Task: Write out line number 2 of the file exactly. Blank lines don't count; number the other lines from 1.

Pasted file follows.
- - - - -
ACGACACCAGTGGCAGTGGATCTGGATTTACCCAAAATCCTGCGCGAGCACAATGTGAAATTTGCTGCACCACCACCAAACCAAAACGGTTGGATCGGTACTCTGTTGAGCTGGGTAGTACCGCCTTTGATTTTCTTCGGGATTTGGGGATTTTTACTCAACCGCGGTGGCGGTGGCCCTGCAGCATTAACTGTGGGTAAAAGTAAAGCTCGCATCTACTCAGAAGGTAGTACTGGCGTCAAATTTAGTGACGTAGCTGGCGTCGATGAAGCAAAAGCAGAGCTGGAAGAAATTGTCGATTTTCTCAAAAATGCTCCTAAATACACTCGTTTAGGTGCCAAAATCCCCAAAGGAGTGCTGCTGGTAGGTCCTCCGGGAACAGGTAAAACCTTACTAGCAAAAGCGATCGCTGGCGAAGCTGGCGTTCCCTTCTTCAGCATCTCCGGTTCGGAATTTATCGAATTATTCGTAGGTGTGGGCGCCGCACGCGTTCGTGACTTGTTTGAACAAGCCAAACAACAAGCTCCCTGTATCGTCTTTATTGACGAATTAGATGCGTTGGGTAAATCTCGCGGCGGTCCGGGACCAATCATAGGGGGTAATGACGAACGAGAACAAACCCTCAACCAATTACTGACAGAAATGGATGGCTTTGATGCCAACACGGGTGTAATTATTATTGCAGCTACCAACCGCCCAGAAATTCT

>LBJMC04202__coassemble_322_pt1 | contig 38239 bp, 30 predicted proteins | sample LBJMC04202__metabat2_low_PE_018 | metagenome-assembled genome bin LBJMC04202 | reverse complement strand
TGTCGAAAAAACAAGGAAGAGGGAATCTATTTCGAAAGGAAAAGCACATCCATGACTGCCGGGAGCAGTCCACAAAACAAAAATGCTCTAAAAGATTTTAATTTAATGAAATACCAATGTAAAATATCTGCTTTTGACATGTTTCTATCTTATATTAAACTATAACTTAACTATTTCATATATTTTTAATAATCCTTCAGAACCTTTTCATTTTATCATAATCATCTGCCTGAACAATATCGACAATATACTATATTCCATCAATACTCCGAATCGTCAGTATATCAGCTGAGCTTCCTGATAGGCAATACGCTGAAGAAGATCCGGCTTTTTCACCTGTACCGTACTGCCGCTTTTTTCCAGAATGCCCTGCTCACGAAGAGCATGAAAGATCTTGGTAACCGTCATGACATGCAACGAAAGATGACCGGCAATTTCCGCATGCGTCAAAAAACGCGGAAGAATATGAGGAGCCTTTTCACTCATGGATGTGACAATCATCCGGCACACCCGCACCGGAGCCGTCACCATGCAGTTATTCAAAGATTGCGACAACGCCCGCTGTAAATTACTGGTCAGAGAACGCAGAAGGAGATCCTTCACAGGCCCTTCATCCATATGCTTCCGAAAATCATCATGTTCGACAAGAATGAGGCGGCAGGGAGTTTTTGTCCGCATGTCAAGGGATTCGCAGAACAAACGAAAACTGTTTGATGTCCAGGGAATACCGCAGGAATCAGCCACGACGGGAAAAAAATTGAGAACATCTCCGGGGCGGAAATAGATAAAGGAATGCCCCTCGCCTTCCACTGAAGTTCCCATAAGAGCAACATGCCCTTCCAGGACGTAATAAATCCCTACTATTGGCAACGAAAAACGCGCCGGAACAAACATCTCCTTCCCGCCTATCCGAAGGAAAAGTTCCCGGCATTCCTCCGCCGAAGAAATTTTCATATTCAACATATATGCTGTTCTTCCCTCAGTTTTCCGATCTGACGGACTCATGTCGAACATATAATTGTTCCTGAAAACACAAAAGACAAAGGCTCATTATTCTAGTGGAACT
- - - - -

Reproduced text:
>LBJMC04202__coassemble_322_pt1 | contig 38239 bp, 30 predicted proteins | sample LBJMC04202__metabat2_low_PE_018 | metagenome-assembled genome bin LBJMC04202 | reverse complement strand